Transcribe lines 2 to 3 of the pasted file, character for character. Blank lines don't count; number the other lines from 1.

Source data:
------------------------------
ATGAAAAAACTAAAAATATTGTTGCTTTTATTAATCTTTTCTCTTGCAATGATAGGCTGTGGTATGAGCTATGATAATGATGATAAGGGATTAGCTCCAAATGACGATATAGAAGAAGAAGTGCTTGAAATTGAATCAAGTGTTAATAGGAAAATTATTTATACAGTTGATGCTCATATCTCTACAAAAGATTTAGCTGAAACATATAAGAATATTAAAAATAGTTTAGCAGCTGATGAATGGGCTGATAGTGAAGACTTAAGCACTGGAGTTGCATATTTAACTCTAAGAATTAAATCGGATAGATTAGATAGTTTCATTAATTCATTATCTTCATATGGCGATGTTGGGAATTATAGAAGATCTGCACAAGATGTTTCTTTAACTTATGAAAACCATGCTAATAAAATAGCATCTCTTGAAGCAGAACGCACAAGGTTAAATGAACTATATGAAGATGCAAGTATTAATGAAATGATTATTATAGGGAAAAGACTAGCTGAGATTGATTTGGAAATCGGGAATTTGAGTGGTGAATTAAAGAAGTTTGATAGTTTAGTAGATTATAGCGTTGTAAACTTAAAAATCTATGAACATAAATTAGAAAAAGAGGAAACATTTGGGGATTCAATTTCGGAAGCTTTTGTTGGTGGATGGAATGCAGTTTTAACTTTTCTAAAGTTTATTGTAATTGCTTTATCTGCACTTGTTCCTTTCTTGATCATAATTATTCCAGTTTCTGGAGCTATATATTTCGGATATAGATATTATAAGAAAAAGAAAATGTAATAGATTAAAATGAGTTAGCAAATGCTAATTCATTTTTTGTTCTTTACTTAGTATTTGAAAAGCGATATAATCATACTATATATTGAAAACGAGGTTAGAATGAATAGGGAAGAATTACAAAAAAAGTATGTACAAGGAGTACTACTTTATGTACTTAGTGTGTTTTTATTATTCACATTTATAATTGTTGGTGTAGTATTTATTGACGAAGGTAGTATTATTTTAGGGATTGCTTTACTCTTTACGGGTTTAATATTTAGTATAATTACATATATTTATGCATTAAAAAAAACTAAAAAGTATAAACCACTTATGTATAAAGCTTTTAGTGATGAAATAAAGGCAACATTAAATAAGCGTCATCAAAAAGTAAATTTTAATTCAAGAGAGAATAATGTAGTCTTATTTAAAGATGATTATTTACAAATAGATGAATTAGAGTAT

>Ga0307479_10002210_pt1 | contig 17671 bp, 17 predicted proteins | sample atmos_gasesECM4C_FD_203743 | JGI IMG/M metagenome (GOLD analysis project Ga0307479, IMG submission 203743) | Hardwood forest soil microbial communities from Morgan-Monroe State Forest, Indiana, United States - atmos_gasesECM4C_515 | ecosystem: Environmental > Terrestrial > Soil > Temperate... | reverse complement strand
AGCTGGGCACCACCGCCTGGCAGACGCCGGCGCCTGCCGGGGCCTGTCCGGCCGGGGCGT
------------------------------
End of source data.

>Ga0307479_10002210_pt1 | contig 17671 bp, 17 predicted proteins | sample atmos_gasesECM4C_FD_203743 | JGI IMG/M metagenome (GOLD analysis project Ga0307479, IMG submission 203743) | Hardwood forest soil microbial communities from Morgan-Monroe State Forest, Indiana, United States - atmos_gasesECM4C_515 | ecosystem: Environmental > Terrestrial > Soil > Temperate... | reverse complement strand
AGCTGGGCACCACCGCCTGGCAGACGCCGGCGCCTGCCGGGGCCTGTCCGGCCGGGGCGT